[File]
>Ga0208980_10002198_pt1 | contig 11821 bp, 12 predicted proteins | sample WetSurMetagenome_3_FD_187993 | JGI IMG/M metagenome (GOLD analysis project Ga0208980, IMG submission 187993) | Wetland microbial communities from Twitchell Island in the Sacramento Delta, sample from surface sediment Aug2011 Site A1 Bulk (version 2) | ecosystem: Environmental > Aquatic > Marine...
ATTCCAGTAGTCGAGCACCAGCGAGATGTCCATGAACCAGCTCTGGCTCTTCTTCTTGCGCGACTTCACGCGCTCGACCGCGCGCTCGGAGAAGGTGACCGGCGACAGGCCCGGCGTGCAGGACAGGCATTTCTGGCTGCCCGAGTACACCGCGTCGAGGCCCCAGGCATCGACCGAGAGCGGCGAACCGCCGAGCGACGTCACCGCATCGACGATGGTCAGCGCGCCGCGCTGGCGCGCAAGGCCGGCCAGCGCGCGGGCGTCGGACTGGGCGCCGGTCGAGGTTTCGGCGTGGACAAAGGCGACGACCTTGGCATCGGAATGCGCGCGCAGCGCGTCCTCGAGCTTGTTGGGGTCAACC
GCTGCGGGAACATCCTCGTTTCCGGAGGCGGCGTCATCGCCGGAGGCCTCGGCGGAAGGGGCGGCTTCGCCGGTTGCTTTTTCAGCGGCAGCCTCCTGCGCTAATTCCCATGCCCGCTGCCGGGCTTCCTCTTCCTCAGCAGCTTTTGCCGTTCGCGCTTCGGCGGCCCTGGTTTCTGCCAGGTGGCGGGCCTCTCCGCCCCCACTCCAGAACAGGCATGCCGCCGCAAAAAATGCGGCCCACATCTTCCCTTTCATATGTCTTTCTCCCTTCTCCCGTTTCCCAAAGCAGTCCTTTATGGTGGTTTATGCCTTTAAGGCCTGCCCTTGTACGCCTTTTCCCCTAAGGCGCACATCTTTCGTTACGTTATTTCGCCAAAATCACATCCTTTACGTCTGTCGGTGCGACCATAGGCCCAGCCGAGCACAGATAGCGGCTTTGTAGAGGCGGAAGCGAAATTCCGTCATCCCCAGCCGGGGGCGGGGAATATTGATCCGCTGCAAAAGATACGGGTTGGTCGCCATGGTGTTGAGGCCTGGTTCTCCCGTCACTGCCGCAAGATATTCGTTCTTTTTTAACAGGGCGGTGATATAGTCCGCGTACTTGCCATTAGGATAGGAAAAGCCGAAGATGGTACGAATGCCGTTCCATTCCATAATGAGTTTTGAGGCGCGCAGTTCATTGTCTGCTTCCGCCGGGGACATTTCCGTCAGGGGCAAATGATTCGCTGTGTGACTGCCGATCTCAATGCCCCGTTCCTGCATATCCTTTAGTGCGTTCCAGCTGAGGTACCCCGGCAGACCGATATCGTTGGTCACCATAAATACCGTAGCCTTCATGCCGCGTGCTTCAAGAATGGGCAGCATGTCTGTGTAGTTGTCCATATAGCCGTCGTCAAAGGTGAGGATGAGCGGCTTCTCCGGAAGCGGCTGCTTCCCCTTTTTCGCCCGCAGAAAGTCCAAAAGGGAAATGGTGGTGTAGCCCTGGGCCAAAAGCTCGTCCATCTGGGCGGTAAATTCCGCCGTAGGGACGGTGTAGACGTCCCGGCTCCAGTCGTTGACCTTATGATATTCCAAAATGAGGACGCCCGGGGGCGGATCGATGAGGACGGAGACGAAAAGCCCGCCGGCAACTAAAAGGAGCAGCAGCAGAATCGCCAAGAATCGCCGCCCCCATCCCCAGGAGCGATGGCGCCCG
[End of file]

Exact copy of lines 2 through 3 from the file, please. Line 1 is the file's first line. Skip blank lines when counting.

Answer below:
ATTCCAGTAGTCGAGCACCAGCGAGATGTCCATGAACCAGCTCTGGCTCTTCTTCTTGCGCGACTTCACGCGCTCGACCGCGCGCTCGGAGAAGGTGACCGGCGACAGGCCCGGCGTGCAGGACAGGCATTTCTGGCTGCCCGAGTACACCGCGTCGAGGCCCCAGGCATCGACCGAGAGCGGCGAACCGCCGAGCGACGTCACCGCATCGACGATGGTCAGCGCGCCGCGCTGGCGCGCAAGGCCGGCCAGCGCGCGGGCGTCGGACTGGGCGCCGGTCGAGGTTTCGGCGTGGACAAAGGCGACGACCTTGGCATCGGAATGCGCGCGCAGCGCGTCCTCGAGCTTGTTGGGGTCAACC
GCTGCGGGAACATCCTCGTTTCCGGAGGCGGCGTCATCGCCGGAGGCCTCGGCGGAAGGGGCGGCTTCGCCGGTTGCTTTTTCAGCGGCAGCCTCCTGCGCTAATTCCCATGCCCGCTGCCGGGCTTCCTCTTCCTCAGCAGCTTTTGCCGTTCGCGCTTCGGCGGCCCTGGTTTCTGCCAGGTGGCGGGCCTCTCCGCCCCCACTCCAGAACAGGCATGCCGCCGCAAAAAATGCGGCCCACATCTTCCCTTTCATATGTCTTTCTCCCTTCTCCCGTTTCCCAAAGCAGTCCTTTATGGTGGTTTATGCCTTTAAGGCCTGCCCTTGTACGCCTTTTCCCCTAAGGCGCACATCTTTCGTTACGTTATTTCGCCAAAATCACATCCTTTACGTCTGTCGGTGCGACCATAGGCCCAGCCGAGCACAGATAGCGGCTTTGTAGAGGCGGAAGCGAAATTCCGTCATCCCCAGCCGGGGGCGGGGAATATTGATCCGCTGCAAAAGATACGGGTTGGTCGCCATGGTGTTGAGGCCTGGTTCTCCCGTCACTGCCGCAAGATATTCGTTCTTTTTTAACAGGGCGGTGATATAGTCCGCGTACTTGCCATTAGGATAGGAAAAGCCGAAGATGGTACGAATGCCGTTCCATTCCATAATGAGTTTTGAGGCGCGCAGTTCATTGTCTGCTTCCGCCGGGGACATTTCCGTCAGGGGCAAATGATTCGCTGTGTGACTGCCGATCTCAATGCCCCGTTCCTGCATATCCTTTAGTGCGTTCCAGCTGAGGTACCCCGGCAGACCGATATCGTTGGTCACCATAAATACCGTAGCCTTCATGCCGCGTGCTTCAAGAATGGGCAGCATGTCTGTGTAGTTGTCCATATAGCCGTCGTCAAAGGTGAGGATGAGCGGCTTCTCCGGAAGCGGCTGCTTCCCCTTTTTCGCCCGCAGAAAGTCCAAAAGGGAAATGGTGGTGTAGCCCTGGGCCAAAAGCTCGTCCATCTGGGCGGTAAATTCCGCCGTAGGGACGGTGTAGACGTCCCGGCTCCAGTCGTTGACCTTATGATATTCCAAAATGAGGACGCCCGGGGGCGGATCGATGAGGACGGAGACGAAAAGCCCGCCGGCAACTAAAAGGAGCAGCAGCAGAATCGCCAAGAATCGCCGCCCCCATCCCCAGGAGCGATGGCGCCCG